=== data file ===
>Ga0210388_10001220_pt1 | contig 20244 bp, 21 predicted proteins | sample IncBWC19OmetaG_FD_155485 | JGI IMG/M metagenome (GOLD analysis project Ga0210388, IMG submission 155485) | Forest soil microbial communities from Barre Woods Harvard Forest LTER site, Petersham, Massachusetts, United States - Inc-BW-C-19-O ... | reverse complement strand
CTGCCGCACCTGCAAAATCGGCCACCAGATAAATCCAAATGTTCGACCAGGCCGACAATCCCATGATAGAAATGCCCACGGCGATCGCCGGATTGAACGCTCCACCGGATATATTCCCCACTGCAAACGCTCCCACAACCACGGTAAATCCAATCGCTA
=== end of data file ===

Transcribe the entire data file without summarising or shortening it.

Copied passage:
>Ga0210388_10001220_pt1 | contig 20244 bp, 21 predicted proteins | sample IncBWC19OmetaG_FD_155485 | JGI IMG/M metagenome (GOLD analysis project Ga0210388, IMG submission 155485) | Forest soil microbial communities from Barre Woods Harvard Forest LTER site, Petersham, Massachusetts, United States - Inc-BW-C-19-O ... | reverse complement strand
CTGCCGCACCTGCAAAATCGGCCACCAGATAAATCCAAATGTTCGACCAGGCCGACAATCCCATGATAGAAATGCCCACGGCGATCGCCGGATTGAACGCTCCACCGGATATATTCCCCACTGCAAACGCTCCCACAACCACGGTAAATCCAATCGCTA